As I leave my metal box, that I have called home for the last year, I carry two duffel bags. The first is full of the gear and clothing that has offered me survival and protection. The other bag is harder to see with the uncompassionate eye. I have filled the second with guilt. The shame for the part I have played in this campaign in Iraq. It is more useless then the first. However, it is a burden I must carry.

The ritual a soldier goes through to fill a duffel with the maximum amount of gear is a wrestling match. It took every trick in the book to fit all my soul debt into the long green bag. First I rolled everything tight and squeezed it down pinching and tucking to wedge it in. As it filled I punched the sides. I held the edges and smashed my foot into the opening. I dropped it again and again like packing cigarettes. After fitting all my bad karma inside I had to sit on it while pulling and straining to clip the top closed. Out of breath I finally collapsed on top of the bulging bundle.

The duffel will be dragged around with me perhaps for the rest of my life. From home to home. Town to town. Until I am too old to lift it. Then I will lay down beside the large duffel and crawl inside to die.

So when you see a soldier returning home with a duffel bag at a bus stop, an airport baggage claim, or being stuffed into a taxi, think about what is inside the bag. It might be rolled clothing of browns and tans. Or, it could be dark secrets that he will never reveal to his family.

The soldier will not put his burden upon you. But if you feel any responsibility for the weight of it you may carry it for a while if it would make you feel more decent. And if you forced him to open it perhaps every one can take a little with them to relieve the strain of those who served. It might be a reminder that we are all at fault for America's role in the violence in the Middle-East. However, a soldier is trained to sacrifice.

He will take the burden to the grave or make a grave out of it if he must.


Iraqi dirt is everywhere
in my boots and in my hair
the dark clay that soldiers keep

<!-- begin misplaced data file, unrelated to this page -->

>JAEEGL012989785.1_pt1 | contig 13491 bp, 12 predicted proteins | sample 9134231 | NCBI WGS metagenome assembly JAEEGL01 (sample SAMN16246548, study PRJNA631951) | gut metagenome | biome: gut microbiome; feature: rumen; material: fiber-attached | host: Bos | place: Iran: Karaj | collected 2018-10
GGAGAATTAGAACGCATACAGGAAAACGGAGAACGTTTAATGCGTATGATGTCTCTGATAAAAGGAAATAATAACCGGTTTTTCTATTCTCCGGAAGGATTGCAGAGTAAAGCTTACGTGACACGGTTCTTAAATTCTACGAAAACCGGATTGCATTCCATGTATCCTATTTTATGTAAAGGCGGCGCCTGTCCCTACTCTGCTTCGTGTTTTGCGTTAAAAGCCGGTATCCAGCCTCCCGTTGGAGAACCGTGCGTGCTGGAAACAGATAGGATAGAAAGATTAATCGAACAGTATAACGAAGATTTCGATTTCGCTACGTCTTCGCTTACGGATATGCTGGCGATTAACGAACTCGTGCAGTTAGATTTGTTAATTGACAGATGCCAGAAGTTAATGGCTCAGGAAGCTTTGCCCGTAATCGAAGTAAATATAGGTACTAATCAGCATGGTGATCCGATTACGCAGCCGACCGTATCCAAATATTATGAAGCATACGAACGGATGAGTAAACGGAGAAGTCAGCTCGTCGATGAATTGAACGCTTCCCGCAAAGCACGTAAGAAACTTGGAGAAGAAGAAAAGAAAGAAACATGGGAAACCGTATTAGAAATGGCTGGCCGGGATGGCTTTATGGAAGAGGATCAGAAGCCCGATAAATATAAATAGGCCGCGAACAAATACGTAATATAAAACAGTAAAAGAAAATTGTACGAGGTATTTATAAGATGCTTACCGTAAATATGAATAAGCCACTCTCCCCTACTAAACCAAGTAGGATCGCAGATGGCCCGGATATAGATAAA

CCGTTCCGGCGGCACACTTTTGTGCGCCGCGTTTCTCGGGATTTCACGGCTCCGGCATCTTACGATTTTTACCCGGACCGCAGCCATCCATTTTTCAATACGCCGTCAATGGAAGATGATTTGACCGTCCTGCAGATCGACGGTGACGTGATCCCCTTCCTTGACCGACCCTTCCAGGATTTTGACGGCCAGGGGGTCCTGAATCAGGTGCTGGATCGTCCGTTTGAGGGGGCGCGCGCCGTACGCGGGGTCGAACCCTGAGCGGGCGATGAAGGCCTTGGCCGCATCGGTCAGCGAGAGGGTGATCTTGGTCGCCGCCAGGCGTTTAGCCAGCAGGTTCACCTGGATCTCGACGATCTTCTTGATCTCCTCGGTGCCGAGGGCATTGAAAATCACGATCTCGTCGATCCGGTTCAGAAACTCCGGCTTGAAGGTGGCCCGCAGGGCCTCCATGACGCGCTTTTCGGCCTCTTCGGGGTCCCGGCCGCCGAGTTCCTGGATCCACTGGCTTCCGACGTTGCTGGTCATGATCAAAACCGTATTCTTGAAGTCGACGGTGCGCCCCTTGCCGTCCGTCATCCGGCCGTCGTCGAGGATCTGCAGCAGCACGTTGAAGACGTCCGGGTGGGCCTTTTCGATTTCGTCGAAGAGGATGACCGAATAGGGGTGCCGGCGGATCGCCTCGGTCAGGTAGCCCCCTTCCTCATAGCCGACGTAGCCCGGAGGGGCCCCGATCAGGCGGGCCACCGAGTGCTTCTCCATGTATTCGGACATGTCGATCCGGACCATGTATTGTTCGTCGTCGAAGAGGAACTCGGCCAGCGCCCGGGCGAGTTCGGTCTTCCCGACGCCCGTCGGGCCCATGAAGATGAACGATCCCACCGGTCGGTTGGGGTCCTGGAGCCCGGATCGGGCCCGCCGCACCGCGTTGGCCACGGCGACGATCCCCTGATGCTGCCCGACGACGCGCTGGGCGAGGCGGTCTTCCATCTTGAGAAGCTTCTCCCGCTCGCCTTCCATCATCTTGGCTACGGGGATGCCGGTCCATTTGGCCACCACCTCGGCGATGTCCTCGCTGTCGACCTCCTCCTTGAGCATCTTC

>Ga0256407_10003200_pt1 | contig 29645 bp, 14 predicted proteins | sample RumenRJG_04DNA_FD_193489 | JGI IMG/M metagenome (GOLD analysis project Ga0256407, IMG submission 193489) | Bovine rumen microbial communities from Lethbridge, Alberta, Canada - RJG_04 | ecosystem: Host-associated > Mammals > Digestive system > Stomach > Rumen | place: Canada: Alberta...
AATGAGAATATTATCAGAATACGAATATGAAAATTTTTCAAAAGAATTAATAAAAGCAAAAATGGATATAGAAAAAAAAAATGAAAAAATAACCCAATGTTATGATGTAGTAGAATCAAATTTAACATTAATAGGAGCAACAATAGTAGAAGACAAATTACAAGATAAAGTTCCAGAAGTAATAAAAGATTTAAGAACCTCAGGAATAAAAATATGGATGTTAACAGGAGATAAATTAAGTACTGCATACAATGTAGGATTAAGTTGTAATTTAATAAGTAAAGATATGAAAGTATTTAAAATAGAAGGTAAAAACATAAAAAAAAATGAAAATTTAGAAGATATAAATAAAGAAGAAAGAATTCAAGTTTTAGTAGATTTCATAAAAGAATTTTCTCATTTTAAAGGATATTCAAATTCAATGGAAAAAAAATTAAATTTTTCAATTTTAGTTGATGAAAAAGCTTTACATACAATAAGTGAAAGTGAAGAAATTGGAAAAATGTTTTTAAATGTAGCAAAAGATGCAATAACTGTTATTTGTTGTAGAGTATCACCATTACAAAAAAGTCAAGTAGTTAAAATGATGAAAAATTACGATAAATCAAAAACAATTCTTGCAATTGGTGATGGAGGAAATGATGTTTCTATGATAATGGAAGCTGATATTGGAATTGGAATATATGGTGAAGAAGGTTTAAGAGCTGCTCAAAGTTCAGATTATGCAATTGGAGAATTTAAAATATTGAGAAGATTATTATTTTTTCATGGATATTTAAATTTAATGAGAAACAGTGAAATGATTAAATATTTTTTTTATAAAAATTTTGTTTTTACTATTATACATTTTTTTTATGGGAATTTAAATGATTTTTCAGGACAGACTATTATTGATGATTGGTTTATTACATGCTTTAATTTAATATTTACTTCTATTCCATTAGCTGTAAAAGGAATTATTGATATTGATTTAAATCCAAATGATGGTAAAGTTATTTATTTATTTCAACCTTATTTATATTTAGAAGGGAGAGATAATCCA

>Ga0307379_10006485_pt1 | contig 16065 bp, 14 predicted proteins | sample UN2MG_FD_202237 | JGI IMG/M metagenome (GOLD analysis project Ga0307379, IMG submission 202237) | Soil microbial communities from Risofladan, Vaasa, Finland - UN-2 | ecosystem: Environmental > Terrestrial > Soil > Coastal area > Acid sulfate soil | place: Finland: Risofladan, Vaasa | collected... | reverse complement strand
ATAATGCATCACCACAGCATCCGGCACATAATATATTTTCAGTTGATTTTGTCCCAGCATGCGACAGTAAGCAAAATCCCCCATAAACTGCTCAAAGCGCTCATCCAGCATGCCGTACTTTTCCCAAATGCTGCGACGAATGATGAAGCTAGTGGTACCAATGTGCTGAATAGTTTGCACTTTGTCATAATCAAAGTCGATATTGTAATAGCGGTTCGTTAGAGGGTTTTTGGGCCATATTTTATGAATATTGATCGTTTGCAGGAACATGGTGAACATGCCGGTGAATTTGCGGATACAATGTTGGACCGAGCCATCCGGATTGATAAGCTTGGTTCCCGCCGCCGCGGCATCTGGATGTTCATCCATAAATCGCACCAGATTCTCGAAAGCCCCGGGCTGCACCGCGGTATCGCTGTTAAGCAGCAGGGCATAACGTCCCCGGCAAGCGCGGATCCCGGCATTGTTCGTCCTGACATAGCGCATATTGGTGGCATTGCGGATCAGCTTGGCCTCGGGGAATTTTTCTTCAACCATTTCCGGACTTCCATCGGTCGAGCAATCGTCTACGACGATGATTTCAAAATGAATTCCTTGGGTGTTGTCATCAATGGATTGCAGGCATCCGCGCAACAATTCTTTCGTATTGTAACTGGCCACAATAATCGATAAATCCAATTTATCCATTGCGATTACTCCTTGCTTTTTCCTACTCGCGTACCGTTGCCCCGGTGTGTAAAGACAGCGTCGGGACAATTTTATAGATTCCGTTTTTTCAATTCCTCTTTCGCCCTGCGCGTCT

where they march and where they sleep
to prevent the ache in a mothers heart
white sand becomes penned pure art
we exaggerate and bring to light
when the gravel grains are colored bright
under wheels and under track
dirty bombs reality lacks
stuck to sweat under trigger finger nails
that itches and stings when a child wails
dirt so heavy that one can't hide
inside sand bags that divide the sides
turning to grime when it begins to rain
American pride turned to pain
Scandalous chit chat in day to day gossip
"those veterans are insane they really lost it"
closed minds, mass destruction of innocence
and truth gets a purple heart amidst all the ignorance
red white and blue covered in dust
the color of money, oil, and lust
soiled uniforms brown with taint
breathe uranium air contaminate
Jesus pimps our children like whores
like Uncle Sam's hate crimes that the family ignores
under patriot makeup is the garbage and filth
body bags filled with love, swept under the rug is guilt
scum put on sale, but they put us on trial
it's in our teeth when we bite and we smile
grease fed to the masses on the daily news
if the war never ends we'll never lose
we dig and dig, but they cover the hole
when we discover the truth we pay the toll
an unknown soldier in a shallow grave
burdened and battered and buried alive


Garett Reppenhagen

I was a US Army Cavalry/Scout (with the 2-63 Armor Battalion) and completed a nine month peace keeping mission in Kosovo and then I served as a Sniper in Baquaba Iraq. I joined IVAW in 2004 while deployed. And co-authored the anti-war blog Fight To Survive while still serving on active duty in Iraq. I was honorably discharged on May 31st 2005 after being involuntarily extended by a ten month Stop-Loss. Since returning from Iraq I have been an advocate for veteran's rights and benefits and served on the Board of Directors for the Iraq Veterans Against the War.

I am an active Warrior Writer. The lyrics of one of my poems, Letter from Iraq, were turned into a song by the punk band, The Bouncing Souls.

I currently work as a social justice organizer and a veteran advocate in Denver, CO.